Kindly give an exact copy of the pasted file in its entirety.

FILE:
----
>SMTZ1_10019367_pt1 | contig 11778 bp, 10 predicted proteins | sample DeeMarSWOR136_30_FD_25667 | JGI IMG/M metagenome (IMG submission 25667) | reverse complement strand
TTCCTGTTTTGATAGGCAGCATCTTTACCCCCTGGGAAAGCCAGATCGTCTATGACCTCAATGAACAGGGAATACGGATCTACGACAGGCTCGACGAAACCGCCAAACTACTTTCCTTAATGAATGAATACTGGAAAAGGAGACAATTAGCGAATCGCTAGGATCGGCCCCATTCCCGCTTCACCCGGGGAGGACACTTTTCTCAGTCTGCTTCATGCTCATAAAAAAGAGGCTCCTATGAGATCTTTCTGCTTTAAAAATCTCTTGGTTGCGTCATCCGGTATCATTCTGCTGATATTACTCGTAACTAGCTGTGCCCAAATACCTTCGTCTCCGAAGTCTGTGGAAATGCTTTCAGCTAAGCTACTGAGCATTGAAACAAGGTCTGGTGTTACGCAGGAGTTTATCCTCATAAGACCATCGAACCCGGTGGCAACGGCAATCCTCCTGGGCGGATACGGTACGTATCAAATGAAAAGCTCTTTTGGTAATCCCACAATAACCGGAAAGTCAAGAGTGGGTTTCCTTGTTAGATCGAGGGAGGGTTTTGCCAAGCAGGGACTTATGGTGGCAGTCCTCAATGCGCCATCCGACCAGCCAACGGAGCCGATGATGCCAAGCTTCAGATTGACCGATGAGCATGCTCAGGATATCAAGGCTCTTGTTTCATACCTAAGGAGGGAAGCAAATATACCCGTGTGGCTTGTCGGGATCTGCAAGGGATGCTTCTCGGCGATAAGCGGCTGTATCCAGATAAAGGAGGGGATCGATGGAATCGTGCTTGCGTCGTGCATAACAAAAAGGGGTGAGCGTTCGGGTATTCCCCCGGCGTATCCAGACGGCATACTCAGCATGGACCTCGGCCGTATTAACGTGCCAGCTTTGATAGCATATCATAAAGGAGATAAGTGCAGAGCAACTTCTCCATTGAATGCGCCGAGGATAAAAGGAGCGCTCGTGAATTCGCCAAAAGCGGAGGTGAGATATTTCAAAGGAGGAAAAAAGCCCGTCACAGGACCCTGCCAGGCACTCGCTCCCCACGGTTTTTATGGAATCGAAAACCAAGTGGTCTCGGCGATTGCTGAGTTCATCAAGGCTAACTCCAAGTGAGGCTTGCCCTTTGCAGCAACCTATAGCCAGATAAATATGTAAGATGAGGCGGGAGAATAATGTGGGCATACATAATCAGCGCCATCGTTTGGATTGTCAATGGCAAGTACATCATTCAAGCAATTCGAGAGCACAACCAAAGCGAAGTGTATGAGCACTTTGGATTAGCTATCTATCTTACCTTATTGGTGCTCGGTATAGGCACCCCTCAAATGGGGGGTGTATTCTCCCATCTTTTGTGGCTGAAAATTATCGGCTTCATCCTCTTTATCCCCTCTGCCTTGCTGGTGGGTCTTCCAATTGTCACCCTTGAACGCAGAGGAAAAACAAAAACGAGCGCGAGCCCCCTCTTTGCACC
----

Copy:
>SMTZ1_10019367_pt1 | contig 11778 bp, 10 predicted proteins | sample DeeMarSWOR136_30_FD_25667 | JGI IMG/M metagenome (IMG submission 25667) | reverse complement strand
TTCCTGTTTTGATAGGCAGCATCTTTACCCCCTGGGAAAGCCAGATCGTCTATGACCTCAATGAACAGGGAATACGGATCTACGACAGGCTCGACGAAACCGCCAAACTACTTTCCTTAATGAATGAATACTGGAAAAGGAGACAATTAGCGAATCGCTAGGATCGGCCCCATTCCCGCTTCACCCGGGGAGGACACTTTTCTCAGTCTGCTTCATGCTCATAAAAAAGAGGCTCCTATGAGATCTTTCTGCTTTAAAAATCTCTTGGTTGCGTCATCCGGTATCATTCTGCTGATATTACTCGTAACTAGCTGTGCCCAAATACCTTCGTCTCCGAAGTCTGTGGAAATGCTTTCAGCTAAGCTACTGAGCATTGAAACAAGGTCTGGTGTTACGCAGGAGTTTATCCTCATAAGACCATCGAACCCGGTGGCAACGGCAATCCTCCTGGGCGGATACGGTACGTATCAAATGAAAAGCTCTTTTGGTAATCCCACAATAACCGGAAAGTCAAGAGTGGGTTTCCTTGTTAGATCGAGGGAGGGTTTTGCCAAGCAGGGACTTATGGTGGCAGTCCTCAATGCGCCATCCGACCAGCCAACGGAGCCGATGATGCCAAGCTTCAGATTGACCGATGAGCATGCTCAGGATATCAAGGCTCTTGTTTCATACCTAAGGAGGGAAGCAAATATACCCGTGTGGCTTGTCGGGATCTGCAAGGGATGCTTCTCGGCGATAAGCGGCTGTATCCAGATAAAGGAGGGGATCGATGGAATCGTGCTTGCGTCGTGCATAACAAAAAGGGGTGAGCGTTCGGGTATTCCCCCGGCGTATCCAGACGGCATACTCAGCATGGACCTCGGCCGTATTAACGTGCCAGCTTTGATAGCATATCATAAAGGAGATAAGTGCAGAGCAACTTCTCCATTGAATGCGCCGAGGATAAAAGGAGCGCTCGTGAATTCGCCAAAAGCGGAGGTGAGATATTTCAAAGGAGGAAAAAAGCCCGTCACAGGACCCTGCCAGGCACTCGCTCCCCACGGTTTTTATGGAATCGAAAACCAAGTGGTCTCGGCGATTGCTGAGTTCATCAAGGCTAACTCCAAGTGAGGCTTGCCCTTTGCAGCAACCTATAGCCAGATAAATATGTAAGATGAGGCGGGAGAATAATGTGGGCATACATAATCAGCGCCATCGTTTGGATTGTCAATGGCAAGTACATCATTCAAGCAATTCGAGAGCACAACCAAAGCGAAGTGTATGAGCACTTTGGATTAGCTATCTATCTTACCTTATTGGTGCTCGGTATAGGCACCCCTCAAATGGGGGGTGTATTCTCCCATCTTTTGTGGCTGAAAATTATCGGCTTCATCCTCTTTATCCCCTCTGCCTTGCTGGTGGGTCTTCCAATTGTCACCCTTGAACGCAGAGGAAAAACAAAAACGAGCGCGAGCCCCCTCTTTGCACC